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Making a Republic
RRP: GBP 6.95
You Save: GBP 0.70
Price: GBP 6.25
Out of Print
ISBN: 978 1 857545 91 3
Categories: 20th Century, British, Jewish
Imprint: Carcanet Poetry
Published: August 2002
216 x 134 x 5 mm
Publisher: Carcanet Press
I have spaded over the Jews' field, of London
how fresh with the dead it looks. Yet in
which coffin, what stone
cast over, and where then forsaken is she?
Among minute untended
flowers that will persist over graves,
in the hundred versions of grass, in the common multitudes
of comely growth and style, covered by soot and dew,
she is she who will not come again.
from 'The Jews of England'
Jon Silkin died in November 1997. He had completed a new volume of poems which he called Making a Republic. The title relates to his first, most celebrated book, The Peaceable Kingdom. All through his life he felt acutely the problematic ways in which men and women, human beings and animals, co-exist. He wrote in Stand in 1978 about the American artist Hicks' 'Peaceable Kingdom', noting: 'he never named his paintings "The Peaceable Republic"'. If there were to be a monarchy in Hicks' and Silkins' work it would be that 'the intelligence of love is king'. For Silkin, without some monarchic power the Republic is partly a world of equality, partly a world of death. These are poems of lament for parents and lost love. They are also angry and sad celebration - exploring gifts from the dead and transforming states of love: 'we, without the single, watery, blessed state, / are yet like water mixed' ('Watersmeet'). There is a demanding lyric quality in these poems, written whilst Silkin was aware of his own illness, unmatched in his work since 'Death of a Son', which John Berryman described as being 'as brave, and harrowing, as one might think a piece could'.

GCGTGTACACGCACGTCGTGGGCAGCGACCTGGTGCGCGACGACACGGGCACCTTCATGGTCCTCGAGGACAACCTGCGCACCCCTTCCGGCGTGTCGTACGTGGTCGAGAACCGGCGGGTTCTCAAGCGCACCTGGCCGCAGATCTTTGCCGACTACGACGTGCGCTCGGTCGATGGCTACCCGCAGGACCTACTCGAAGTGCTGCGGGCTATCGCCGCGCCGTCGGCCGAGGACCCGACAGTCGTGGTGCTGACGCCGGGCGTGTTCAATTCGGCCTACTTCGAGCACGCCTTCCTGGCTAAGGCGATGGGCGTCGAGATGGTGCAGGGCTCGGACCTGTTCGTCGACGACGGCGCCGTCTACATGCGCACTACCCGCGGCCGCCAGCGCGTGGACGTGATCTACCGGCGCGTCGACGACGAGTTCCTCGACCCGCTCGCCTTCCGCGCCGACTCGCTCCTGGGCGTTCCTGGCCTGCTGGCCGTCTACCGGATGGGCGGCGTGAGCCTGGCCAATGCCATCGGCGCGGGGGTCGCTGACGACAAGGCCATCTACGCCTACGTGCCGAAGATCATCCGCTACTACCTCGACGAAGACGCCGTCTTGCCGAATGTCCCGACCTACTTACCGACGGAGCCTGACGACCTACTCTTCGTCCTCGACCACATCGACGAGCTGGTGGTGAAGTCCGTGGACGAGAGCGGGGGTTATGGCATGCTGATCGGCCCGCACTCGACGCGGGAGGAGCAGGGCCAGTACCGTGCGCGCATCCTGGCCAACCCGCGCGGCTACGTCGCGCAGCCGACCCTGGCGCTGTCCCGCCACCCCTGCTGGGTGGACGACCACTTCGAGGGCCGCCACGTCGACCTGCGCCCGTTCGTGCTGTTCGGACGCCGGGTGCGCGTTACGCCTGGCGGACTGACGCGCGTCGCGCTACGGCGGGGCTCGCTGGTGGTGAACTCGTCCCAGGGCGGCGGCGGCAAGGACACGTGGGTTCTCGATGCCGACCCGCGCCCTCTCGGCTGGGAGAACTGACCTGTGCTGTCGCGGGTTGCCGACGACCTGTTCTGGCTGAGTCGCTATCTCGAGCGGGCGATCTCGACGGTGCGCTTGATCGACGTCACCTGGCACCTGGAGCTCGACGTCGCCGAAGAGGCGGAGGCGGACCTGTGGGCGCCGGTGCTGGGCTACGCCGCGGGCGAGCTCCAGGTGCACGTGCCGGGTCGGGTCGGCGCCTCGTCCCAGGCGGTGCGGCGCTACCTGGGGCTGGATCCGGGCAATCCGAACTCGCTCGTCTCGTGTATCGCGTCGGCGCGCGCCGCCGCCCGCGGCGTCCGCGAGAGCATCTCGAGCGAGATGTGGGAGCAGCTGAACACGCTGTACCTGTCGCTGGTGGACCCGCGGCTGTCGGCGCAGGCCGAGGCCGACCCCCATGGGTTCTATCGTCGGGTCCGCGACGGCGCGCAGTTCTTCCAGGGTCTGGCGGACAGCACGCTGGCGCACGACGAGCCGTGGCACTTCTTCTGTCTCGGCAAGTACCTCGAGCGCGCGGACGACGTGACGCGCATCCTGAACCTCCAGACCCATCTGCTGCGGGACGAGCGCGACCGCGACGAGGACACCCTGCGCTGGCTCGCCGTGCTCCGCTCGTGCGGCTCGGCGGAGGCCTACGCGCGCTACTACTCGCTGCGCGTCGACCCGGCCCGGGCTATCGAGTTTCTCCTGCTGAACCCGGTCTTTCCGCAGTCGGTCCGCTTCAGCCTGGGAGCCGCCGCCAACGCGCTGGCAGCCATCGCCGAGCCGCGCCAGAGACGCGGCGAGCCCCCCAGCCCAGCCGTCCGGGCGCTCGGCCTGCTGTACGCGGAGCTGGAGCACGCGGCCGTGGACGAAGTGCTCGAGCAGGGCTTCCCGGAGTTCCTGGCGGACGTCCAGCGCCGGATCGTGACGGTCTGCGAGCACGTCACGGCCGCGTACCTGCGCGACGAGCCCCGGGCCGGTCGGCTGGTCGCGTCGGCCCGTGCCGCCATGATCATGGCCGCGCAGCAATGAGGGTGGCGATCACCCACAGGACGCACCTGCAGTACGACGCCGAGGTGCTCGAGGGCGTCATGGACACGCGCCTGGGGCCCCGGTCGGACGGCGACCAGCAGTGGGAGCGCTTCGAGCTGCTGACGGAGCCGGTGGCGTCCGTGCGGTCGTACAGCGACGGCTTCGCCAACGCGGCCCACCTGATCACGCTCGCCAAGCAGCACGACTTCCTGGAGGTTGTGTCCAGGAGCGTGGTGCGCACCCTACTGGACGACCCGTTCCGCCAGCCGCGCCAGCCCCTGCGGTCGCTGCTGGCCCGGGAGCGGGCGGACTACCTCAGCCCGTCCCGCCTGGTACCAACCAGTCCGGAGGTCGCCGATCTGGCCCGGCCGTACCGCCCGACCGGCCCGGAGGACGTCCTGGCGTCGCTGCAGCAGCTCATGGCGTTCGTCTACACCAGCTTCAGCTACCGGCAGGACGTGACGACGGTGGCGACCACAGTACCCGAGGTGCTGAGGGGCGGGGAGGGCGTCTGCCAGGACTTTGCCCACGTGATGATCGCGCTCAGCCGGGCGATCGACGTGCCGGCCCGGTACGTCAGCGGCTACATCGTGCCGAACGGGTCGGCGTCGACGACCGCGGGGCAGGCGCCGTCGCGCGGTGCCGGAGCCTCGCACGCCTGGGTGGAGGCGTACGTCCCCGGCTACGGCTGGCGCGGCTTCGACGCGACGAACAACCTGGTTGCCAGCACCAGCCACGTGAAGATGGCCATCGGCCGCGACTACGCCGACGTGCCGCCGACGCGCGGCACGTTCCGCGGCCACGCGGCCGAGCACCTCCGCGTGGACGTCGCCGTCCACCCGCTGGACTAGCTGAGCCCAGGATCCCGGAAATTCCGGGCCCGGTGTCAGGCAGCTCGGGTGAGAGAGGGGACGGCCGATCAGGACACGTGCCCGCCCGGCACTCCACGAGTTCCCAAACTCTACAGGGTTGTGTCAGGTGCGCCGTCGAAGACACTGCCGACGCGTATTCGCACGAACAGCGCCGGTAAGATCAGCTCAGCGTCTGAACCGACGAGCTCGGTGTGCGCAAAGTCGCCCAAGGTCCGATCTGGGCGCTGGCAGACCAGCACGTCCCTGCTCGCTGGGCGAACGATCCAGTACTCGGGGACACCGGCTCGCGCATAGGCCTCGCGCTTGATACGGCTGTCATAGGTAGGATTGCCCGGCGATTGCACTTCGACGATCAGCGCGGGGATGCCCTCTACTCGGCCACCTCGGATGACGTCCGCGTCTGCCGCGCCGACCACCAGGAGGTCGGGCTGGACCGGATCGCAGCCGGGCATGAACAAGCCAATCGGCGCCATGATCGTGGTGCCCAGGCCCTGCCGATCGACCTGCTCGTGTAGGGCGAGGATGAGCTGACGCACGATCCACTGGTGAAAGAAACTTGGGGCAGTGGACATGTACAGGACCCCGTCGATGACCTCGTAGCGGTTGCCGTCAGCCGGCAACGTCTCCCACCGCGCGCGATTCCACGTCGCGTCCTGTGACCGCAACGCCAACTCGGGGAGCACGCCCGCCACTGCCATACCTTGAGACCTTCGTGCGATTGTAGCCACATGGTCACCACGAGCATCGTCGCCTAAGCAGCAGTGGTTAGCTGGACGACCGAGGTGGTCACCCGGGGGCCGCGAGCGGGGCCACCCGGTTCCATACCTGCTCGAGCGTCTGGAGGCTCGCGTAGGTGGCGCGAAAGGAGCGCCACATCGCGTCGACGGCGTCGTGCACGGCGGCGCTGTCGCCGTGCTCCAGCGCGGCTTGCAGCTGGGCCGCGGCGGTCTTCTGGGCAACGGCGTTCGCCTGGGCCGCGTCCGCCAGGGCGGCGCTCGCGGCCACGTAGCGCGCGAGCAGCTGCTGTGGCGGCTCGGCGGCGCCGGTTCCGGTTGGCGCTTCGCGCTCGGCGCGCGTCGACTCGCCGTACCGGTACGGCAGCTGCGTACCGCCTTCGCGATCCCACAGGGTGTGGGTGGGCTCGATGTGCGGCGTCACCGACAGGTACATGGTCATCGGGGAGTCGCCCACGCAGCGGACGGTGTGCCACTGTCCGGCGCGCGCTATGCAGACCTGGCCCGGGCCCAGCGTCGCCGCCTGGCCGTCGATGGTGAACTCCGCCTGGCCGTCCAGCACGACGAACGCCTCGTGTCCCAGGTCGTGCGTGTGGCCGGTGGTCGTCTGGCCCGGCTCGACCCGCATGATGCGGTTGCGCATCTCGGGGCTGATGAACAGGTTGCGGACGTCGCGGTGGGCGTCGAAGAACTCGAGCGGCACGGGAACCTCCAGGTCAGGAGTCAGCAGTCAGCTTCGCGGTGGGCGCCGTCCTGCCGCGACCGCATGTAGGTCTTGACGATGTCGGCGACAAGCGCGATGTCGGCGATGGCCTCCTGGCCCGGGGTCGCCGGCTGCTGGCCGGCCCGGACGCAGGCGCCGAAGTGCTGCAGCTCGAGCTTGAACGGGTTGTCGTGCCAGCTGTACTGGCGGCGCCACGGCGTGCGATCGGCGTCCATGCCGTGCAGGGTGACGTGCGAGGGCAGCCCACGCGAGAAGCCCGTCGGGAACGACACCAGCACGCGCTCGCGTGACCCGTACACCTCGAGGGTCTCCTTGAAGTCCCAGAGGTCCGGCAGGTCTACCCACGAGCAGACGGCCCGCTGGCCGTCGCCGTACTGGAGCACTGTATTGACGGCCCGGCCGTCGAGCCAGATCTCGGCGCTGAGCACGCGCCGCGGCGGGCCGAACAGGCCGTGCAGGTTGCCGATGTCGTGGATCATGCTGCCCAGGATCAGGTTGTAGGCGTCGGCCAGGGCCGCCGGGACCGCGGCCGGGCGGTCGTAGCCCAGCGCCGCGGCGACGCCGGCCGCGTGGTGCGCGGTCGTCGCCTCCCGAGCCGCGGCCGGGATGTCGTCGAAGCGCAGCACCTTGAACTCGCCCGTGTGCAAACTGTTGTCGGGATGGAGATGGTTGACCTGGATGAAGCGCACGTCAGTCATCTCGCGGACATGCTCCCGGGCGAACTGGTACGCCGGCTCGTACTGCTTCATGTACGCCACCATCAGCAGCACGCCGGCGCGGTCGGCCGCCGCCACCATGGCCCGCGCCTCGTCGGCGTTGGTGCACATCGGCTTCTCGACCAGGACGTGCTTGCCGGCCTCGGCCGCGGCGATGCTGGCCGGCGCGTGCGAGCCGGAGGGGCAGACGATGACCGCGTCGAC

Praise for Jon Silkin 'It's impossible to do justice to a driven lifetime's worth of work. Final plaudits are very much due to editors Jon Glover and Kathryn Jenner who, having painstakingly constructed such a thorough and intelligently sequenced summary of Silkin's poetic output, have also managed to make a compelling case for reappraising his reputation as more than a poet of his own time. Within this comely breezeblock of post-Second World War verse, ther is much that ought to interest, inspire and concern our own faltering century.'
'Complete Poems enjoins a new perception of Silkinâs language and concerns, the breadth of his passionately humane interrogation of war and the Holocaust, and his scrutiny of nature and humankind.'
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